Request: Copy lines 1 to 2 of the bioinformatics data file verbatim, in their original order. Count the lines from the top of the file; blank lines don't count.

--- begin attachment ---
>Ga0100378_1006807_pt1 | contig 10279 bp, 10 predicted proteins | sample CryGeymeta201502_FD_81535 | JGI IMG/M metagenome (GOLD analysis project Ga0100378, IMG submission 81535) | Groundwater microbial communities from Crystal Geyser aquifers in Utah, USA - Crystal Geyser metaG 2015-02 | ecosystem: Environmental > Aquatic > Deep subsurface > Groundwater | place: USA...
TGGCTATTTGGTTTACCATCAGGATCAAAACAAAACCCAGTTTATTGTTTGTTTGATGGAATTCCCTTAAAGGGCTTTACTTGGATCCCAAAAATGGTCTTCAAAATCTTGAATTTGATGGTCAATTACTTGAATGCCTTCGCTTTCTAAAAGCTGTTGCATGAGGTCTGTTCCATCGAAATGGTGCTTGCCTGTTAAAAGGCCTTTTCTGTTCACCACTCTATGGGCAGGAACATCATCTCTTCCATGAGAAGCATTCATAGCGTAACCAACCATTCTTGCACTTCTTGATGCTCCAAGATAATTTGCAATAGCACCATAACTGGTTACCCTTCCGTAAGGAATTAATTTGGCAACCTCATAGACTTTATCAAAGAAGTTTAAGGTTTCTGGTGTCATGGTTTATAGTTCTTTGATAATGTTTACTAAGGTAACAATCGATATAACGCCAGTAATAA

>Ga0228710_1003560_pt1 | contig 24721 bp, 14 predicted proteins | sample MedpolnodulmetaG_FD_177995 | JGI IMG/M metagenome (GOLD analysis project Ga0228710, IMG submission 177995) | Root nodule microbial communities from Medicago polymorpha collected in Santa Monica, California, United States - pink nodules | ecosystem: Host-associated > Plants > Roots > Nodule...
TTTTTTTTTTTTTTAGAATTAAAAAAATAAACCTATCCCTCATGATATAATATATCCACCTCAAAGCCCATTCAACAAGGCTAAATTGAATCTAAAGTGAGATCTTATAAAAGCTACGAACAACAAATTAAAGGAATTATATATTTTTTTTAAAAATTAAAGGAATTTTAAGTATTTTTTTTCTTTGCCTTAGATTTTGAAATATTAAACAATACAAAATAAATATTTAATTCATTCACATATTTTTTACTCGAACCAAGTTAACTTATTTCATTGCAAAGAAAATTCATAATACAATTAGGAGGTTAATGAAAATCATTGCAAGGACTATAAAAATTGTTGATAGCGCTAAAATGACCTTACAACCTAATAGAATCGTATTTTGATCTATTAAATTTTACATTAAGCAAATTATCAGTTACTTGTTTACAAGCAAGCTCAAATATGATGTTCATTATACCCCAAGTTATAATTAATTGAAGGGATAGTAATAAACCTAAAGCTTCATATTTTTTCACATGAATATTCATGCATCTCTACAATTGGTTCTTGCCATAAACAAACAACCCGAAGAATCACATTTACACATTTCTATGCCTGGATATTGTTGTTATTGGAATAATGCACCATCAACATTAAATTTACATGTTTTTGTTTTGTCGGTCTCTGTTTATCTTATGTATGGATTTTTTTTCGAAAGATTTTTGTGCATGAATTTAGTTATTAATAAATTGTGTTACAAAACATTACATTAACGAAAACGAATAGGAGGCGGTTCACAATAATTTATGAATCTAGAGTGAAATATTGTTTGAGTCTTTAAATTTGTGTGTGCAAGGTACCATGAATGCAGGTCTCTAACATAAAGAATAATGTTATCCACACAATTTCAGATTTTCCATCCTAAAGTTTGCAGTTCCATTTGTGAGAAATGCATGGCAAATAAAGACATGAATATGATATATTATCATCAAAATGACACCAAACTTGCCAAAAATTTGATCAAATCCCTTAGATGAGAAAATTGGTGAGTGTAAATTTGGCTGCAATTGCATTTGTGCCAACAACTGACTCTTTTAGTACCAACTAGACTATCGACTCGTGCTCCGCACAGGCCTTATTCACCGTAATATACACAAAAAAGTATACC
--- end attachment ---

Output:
>Ga0100378_1006807_pt1 | contig 10279 bp, 10 predicted proteins | sample CryGeymeta201502_FD_81535 | JGI IMG/M metagenome (GOLD analysis project Ga0100378, IMG submission 81535) | Groundwater microbial communities from Crystal Geyser aquifers in Utah, USA - Crystal Geyser metaG 2015-02 | ecosystem: Environmental > Aquatic > Deep subsurface > Groundwater | place: USA...
TGGCTATTTGGTTTACCATCAGGATCAAAACAAAACCCAGTTTATTGTTTGTTTGATGGAATTCCCTTAAAGGGCTTTACTTGGATCCCAAAAATGGTCTTCAAAATCTTGAATTTGATGGTCAATTACTTGAATGCCTTCGCTTTCTAAAAGCTGTTGCATGAGGTCTGTTCCATCGAAATGGTGCTTGCCTGTTAAAAGGCCTTTTCTGTTCACCACTCTATGGGCAGGAACATCATCTCTTCCATGAGAAGCATTCATAGCGTAACCAACCATTCTTGCACTTCTTGATGCTCCAAGATAATTTGCAATAGCACCATAACTGGTTACCCTTCCGTAAGGAATTAATTTGGCAACCTCATAGACTTTATCAAAGAAGTTTAAGGTTTCTGGTGTCATGGTTTATAGTTCTTTGATAATGTTTACTAAGGTAACAATCGATATAACGCCAGTAATAA